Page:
I would hazard a guess that any conversation with a Haydon media teacher in recent years about teaching pedagogy would have soon led to a discussion on the virtues of screencasting. I’m reminded of the observation that ‘the only reason the majority of students come to school is in fact to watch teachers work,’ and if there was one overriding theme running through staff within the department, it is to reject that idea. We don’t work! And whilst this may appear (and is intended) to be a provocative claim, there is some truth to it. The less we work, the more we can help, support, guide, challenge, question, interact……….. The list goes on.
In so many ways, screencasting can help shift the balance of work in the classroom from teacher to student and in doing so frees up significant time for effective assessment. For the uninitiated, screencasting is the capturing of activity on a computer screen, usually supported by narration. In short, we record our computer screens whilst we talk.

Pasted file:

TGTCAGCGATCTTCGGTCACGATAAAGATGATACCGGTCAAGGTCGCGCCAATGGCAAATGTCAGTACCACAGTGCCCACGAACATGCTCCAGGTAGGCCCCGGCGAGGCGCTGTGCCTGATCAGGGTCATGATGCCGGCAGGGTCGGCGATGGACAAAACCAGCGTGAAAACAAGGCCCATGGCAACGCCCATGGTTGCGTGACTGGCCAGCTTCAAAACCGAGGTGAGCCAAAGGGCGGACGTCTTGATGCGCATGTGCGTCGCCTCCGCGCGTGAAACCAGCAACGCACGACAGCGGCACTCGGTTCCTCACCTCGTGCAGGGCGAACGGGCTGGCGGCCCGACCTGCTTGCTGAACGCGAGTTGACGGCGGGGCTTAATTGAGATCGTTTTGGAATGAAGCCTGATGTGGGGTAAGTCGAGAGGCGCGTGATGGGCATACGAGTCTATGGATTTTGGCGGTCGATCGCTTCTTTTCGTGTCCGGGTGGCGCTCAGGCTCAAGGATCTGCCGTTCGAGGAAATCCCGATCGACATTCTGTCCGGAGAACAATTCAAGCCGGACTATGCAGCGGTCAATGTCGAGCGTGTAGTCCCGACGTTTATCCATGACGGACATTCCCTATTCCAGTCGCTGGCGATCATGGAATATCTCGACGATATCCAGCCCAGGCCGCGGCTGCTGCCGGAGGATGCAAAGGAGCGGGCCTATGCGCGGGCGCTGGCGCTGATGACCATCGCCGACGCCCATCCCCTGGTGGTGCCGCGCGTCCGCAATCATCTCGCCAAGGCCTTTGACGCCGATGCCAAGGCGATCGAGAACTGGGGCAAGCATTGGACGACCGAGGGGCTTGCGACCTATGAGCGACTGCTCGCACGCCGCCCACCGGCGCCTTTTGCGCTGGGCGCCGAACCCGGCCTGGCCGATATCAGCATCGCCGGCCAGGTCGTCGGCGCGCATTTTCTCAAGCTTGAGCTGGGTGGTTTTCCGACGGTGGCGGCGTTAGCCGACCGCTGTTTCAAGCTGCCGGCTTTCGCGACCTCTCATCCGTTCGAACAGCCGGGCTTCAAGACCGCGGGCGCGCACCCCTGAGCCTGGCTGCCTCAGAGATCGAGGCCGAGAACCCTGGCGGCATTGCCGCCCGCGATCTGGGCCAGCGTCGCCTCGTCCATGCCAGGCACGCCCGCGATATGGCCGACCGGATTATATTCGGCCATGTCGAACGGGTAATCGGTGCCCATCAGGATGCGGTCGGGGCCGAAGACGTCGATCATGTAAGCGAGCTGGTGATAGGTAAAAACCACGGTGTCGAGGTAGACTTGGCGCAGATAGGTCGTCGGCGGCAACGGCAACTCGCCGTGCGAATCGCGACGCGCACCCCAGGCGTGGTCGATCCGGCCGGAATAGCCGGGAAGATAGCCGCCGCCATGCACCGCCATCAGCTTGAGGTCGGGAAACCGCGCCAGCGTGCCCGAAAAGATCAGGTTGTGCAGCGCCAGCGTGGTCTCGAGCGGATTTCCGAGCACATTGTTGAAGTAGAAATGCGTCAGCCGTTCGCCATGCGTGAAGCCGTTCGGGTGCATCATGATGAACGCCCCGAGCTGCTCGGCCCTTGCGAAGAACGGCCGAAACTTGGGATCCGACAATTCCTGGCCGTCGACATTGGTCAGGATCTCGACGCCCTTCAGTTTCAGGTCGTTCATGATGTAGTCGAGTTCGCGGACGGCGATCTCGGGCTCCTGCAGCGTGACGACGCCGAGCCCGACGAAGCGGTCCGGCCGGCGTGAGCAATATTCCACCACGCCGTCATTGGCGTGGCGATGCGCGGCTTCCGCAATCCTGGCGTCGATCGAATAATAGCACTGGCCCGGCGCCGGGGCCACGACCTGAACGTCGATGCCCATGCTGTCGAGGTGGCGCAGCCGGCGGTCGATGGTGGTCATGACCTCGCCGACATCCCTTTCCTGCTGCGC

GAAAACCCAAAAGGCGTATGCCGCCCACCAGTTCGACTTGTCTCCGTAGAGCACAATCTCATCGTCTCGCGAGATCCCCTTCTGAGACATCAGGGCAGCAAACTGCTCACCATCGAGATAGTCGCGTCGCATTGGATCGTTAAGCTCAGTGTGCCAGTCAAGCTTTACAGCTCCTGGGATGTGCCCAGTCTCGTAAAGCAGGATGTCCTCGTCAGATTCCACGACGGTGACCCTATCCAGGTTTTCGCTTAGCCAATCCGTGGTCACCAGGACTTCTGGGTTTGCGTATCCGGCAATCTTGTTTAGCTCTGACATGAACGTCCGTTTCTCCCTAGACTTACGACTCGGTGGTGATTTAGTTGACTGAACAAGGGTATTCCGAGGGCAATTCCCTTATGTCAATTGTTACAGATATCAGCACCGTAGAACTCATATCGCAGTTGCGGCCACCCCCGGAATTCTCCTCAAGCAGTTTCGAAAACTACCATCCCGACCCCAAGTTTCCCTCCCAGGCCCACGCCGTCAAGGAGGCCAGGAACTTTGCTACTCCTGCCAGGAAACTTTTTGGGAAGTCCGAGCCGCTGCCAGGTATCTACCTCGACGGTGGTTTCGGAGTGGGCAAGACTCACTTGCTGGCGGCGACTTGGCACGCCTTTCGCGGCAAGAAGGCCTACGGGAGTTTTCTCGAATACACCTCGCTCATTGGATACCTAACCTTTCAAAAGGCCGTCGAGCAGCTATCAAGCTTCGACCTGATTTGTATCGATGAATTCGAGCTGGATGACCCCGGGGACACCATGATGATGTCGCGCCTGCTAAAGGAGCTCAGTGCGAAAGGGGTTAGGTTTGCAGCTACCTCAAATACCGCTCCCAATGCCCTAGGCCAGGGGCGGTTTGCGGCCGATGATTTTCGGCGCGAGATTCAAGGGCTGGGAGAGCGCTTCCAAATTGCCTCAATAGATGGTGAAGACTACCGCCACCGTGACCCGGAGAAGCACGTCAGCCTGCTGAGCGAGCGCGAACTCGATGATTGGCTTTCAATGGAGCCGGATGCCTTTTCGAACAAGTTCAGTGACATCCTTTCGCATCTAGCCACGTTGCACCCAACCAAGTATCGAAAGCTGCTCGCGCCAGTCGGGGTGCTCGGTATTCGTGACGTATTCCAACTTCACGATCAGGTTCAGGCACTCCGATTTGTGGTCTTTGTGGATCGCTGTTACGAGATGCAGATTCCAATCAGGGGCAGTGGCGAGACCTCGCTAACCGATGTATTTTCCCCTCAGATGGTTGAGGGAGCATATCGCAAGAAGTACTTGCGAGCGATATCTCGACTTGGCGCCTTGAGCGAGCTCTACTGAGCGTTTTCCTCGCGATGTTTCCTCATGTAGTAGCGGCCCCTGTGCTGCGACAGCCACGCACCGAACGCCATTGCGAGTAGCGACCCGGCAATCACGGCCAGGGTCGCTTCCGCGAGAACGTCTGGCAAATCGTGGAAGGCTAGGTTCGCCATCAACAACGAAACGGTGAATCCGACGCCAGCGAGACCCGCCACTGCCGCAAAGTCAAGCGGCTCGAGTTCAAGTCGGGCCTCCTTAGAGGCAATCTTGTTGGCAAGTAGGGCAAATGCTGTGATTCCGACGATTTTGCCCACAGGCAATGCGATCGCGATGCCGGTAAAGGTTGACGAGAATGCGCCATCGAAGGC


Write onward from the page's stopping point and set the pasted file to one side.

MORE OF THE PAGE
Consider how much contact time involves introducing concepts / ideas / facts / information to students. And consider how often we explain the same ideas over and over. Or how an explanation of an idea is understood quickly by some and takes longer to digest for others. And then consider what a recording of this information would mean. It would mean students could watch it before the lesson and then arrive ready to discuss this new knowledge, they could watch it again and again afterwards; a week later, six months later. They could pause it, make notes, rewind it, watch it again. It also means, more class time can be dedicated to exploration than merely transmission of knowledge.
If you’re willing to give it a try, record your next PowerPoint, or your interpretation of a poem. Call up an essay and talk through its strengths and limitations. Record yourself modeling essay structure or demonstrate trigonometry.
You might then be surprised how your role in their learning starts to alter.